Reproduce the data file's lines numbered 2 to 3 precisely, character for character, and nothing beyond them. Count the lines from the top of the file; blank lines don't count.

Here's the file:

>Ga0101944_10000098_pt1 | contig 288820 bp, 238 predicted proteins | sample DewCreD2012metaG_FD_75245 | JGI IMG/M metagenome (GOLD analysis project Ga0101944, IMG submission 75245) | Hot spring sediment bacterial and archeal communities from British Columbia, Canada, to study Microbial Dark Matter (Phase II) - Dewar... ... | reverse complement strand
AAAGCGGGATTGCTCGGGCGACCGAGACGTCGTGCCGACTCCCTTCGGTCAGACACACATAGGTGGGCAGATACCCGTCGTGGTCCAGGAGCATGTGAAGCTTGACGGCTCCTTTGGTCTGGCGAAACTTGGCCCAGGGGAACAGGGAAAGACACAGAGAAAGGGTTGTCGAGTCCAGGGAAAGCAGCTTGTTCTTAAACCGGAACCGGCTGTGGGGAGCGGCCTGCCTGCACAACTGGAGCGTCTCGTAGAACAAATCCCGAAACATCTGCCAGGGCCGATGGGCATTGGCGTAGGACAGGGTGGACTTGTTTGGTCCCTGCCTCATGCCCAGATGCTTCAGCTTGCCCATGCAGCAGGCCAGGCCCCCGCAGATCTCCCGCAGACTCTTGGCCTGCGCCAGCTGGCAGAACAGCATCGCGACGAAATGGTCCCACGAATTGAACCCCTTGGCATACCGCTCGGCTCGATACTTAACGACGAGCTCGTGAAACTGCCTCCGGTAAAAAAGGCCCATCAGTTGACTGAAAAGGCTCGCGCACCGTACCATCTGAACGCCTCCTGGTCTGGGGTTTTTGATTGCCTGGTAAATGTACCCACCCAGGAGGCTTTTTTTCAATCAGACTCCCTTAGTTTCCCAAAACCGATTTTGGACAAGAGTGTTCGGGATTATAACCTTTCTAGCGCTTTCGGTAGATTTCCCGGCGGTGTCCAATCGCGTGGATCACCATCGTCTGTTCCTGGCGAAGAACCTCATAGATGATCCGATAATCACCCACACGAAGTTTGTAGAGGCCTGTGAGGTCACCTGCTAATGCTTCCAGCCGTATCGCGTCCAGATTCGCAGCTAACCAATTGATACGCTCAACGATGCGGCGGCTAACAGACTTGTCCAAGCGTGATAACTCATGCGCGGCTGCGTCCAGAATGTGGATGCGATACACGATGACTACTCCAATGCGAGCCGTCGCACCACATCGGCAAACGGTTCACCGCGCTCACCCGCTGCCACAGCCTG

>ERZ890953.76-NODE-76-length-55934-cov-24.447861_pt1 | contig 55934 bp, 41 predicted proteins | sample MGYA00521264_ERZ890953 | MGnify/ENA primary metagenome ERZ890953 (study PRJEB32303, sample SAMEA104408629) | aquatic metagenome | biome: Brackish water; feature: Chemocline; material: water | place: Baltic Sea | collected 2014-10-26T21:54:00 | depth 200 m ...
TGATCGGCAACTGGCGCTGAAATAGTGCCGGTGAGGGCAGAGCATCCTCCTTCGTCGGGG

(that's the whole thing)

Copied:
AAAGCGGGATTGCTCGGGCGACCGAGACGTCGTGCCGACTCCCTTCGGTCAGACACACATAGGTGGGCAGATACCCGTCGTGGTCCAGGAGCATGTGAAGCTTGACGGCTCCTTTGGTCTGGCGAAACTTGGCCCAGGGGAACAGGGAAAGACACAGAGAAAGGGTTGTCGAGTCCAGGGAAAGCAGCTTGTTCTTAAACCGGAACCGGCTGTGGGGAGCGGCCTGCCTGCACAACTGGAGCGTCTCGTAGAACAAATCCCGAAACATCTGCCAGGGCCGATGGGCATTGGCGTAGGACAGGGTGGACTTGTTTGGTCCCTGCCTCATGCCCAGATGCTTCAGCTTGCCCATGCAGCAGGCCAGGCCCCCGCAGATCTCCCGCAGACTCTTGGCCTGCGCCAGCTGGCAGAACAGCATCGCGACGAAATGGTCCCACGAATTGAACCCCTTGGCATACCGCTCGGCTCGATACTTAACGACGAGCTCGTGAAACTGCCTCCGGTAAAAAAGGCCCATCAGTTGACTGAAAAGGCTCGCGCACCGTACCATCTGAACGCCTCCTGGTCTGGGGTTTTTGATTGCCTGGTAAATGTACCCACCCAGGAGGCTTTTTTTCAATCAGACTCCCTTAGTTTCCCAAAACCGATTTTGGACAAGAGTGTTCGGGATTATAACCTTTCTAGCGCTTTCGGTAGATTTCCCGGCGGTGTCCAATCGCGTGGATCACCATCGTCTGTTCCTGGCGAAGAACCTCATAGATGATCCGATAATCACCCACACGAAGTTTGTAGAGGCCTGTGAGGTCACCTGCTAATGCTTCCAGCCGTATCGCGTCCAGATTCGCAGCTAACCAATTGATACGCTCAACGATGCGGCGGCTAACAGACTTGTCCAAGCGTGATAACTCATGCGCGGCTGCGTCCAGAATGTGGATGCGATACACGATGACTACTCCAATGCGAGCCGTCGCACCACATCGGCAAACGGTTCACCGCGCTCACCCGCTGCCACAGCCTG

>ERZ890953.76-NODE-76-length-55934-cov-24.447861_pt1 | contig 55934 bp, 41 predicted proteins | sample MGYA00521264_ERZ890953 | MGnify/ENA primary metagenome ERZ890953 (study PRJEB32303, sample SAMEA104408629) | aquatic metagenome | biome: Brackish water; feature: Chemocline; material: water | place: Baltic Sea | collected 2014-10-26T21:54:00 | depth 200 m ...